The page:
Author | Martin, George E. author |
---|---|

Title | Transformation Geometry [electronic resource] : An Introduction to Symmetry / by George E. Martin |

Imprint | New York, NY : Springer New York, 1982 |

Connect to | http://dx.doi.org/10.1007/978-1-4612-5680-9 |

Descript | XII, 240 p. online resource |

SUMMARY

Transformation geometry is a relatively recent expression of the successful venture of bringing together geometry and algebra. The name describes an approach as much as the content. Our subject is Euclidean geometry. Essential to the study of the plane or any mathematical system is an underยญ standing of the transformations on that system that preserve designated features of the system. Our study of the automorphisms of the plane and of space is based on only the most elementary high-school geometry. In particular, group theory is not a prerequisite here. On the contrary, this modern approach to Euclidean geometry gives the concrete examples that are necessary to appreciate an introduction to group theory. Therefore, a course based on this text is an excellent prerequisite to the standard course in abstract algebra taken by every undergraduate mathematics major. An advantage of having nb college mathematics prerequisite to our study is that the text is then useful for graduate mathematics courses designed for secondary teachers. Many of the students in these classes either have never taken linear algebra or else have taken it too long ago to recall even the basic ideas. It turns out that very little is lost here by not assuming linear algebra. A preliminary version of the text was written for and used in two courses-one was a graduate course for teachers and the other a sophomore course designed for the prospective teacher and the general mathematics major taking one course in geometry

CONTENT

1 Introduction -- 1.1 Transformations and Collineations -- 1.2 Geometric Notation -- 1.3 Exercises -- 2 Properties of Transformations -- 2.1 Groups of Transformations -- 2.2 Involutions -- 2.3 Exercises -- 3 Translations and Halfturns -- 3.1 Translations -- 3.2 Halfturns -- 3.3 Exercises -- 4 Reflections -- 4.1 Equations for a Reflection -- 4.2 Properties of a Reflection -- 4.3 Exercises -- 5 Congruence -- 5.1 Isometries as Products of Reflections -- 5.2 Paper Folding Experiments and Rotations -- 5.3 Exercises -- 6 The Product of Two Reflections -- 6.1 Translations and Rotations -- 6.2 Fixed Points and Involutions -- 6.3 Exercises -- 7 Even Isometries -- 7.1 Parity -- 7.2 The Dihedral Groups -- 7.3 Exercises -- 8 Classification of Plane Isometries -- 8.1 Glide Reflections -- 8.2 Leonardoโ{128}{153}s Theorem -- 8.3 Exercises -- 9 Equations for Isometries -- 9.1 Equations -- 9.2 Supplementary Exercises (Chapter 1โ{128}{147}8) -- 9.3 Exercises -- 10 The Seven Frieze Groups -- 10.1 Frieze Groups -- 10.2 Frieze Patterns -- 10.3 Exercises -- 11 The Seventeen Wallpaper Groups -- 11.1 The Crystallographic Restriction -- 11.2 Wallpaper Groups and Patterns -- 11.3 Exercises -- 12 Tessellations -- 12.1 Tiles -- 12.2 Reptiles -- 12.3 Exercises -- 13 Similarities on the Plane -- 13.1 Classification of Similarities -- 13.2 Equations for Similarities -- 13.3 Exercises -- 14 Classical Theorems -- 14.1 Menelaus, Ceva, Desargues, Pappus, Pascal -- 14.2 Euler, Brianchon, Poncelet, Feuerbach -- 14.3 Exercises -- 15 Affine Transformations -- 15.1 Collineations -- 15.2 Linear Transformations -- 15.3 Exercises -- 16 Transformations on Three-space -- 16.1 Isometries on Space -- 16.2 Similarities on Space -- 16.3 Exercises -- 17 Space and Symmetry -- 17.1 The Platonic Solids -- 17.2 Finite Symmetry Groups on Space -- 17.3 Exercises -- Hints and Answers -- Notation Index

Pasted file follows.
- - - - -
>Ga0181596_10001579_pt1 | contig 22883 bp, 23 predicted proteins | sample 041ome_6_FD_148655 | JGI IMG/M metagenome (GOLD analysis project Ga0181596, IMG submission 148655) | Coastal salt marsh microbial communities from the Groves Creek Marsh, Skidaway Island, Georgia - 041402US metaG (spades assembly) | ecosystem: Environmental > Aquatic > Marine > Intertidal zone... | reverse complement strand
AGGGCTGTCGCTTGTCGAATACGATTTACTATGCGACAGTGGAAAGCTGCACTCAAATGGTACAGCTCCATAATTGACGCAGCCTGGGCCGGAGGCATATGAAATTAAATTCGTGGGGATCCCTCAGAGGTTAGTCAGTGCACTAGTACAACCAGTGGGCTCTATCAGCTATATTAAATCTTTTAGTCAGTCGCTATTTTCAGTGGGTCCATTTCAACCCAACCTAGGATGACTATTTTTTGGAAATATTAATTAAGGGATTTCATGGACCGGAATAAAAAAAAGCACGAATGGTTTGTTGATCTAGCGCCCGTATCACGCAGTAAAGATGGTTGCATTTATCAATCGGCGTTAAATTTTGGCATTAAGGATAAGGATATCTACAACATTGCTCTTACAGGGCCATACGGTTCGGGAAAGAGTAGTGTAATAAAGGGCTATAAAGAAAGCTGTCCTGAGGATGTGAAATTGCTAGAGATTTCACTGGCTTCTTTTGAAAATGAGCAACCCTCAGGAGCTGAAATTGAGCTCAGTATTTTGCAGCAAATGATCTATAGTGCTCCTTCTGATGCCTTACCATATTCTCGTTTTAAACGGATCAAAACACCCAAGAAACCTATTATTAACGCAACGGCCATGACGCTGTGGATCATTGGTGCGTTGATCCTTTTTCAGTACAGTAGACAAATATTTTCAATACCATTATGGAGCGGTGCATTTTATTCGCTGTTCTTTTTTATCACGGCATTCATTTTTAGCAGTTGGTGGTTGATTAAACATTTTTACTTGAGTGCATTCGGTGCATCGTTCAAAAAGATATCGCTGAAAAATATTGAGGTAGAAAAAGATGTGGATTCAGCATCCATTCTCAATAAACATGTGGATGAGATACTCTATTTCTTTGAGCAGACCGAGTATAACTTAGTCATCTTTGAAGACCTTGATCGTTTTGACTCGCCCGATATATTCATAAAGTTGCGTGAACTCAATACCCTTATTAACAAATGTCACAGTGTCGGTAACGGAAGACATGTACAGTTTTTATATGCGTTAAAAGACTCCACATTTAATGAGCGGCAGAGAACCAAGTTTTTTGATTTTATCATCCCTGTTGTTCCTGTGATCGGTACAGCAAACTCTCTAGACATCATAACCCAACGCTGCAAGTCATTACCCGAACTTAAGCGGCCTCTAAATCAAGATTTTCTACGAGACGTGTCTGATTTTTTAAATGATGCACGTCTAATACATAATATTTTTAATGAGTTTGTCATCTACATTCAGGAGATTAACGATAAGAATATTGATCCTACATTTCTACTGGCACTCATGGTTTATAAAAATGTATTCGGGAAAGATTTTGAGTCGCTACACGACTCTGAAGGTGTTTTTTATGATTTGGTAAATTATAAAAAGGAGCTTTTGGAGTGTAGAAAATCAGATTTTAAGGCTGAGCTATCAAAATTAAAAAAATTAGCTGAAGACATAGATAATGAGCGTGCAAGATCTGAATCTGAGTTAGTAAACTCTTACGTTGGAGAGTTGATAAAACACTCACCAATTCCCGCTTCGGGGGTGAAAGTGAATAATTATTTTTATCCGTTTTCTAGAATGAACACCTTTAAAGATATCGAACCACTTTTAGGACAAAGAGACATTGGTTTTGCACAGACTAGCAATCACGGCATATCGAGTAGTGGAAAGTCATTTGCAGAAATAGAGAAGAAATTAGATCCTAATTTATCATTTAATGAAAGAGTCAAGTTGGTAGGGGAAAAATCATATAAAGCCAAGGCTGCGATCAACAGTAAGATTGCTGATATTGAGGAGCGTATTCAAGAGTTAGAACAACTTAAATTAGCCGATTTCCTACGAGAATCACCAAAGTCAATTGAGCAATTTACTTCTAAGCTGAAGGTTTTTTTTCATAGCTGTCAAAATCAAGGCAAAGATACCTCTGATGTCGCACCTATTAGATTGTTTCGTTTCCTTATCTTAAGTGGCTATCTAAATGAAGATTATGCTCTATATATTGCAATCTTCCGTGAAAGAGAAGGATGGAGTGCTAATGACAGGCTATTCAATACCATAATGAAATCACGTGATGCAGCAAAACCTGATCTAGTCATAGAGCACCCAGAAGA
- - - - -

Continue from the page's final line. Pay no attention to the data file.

Mathematics
Geometry
Mathematics
Geometry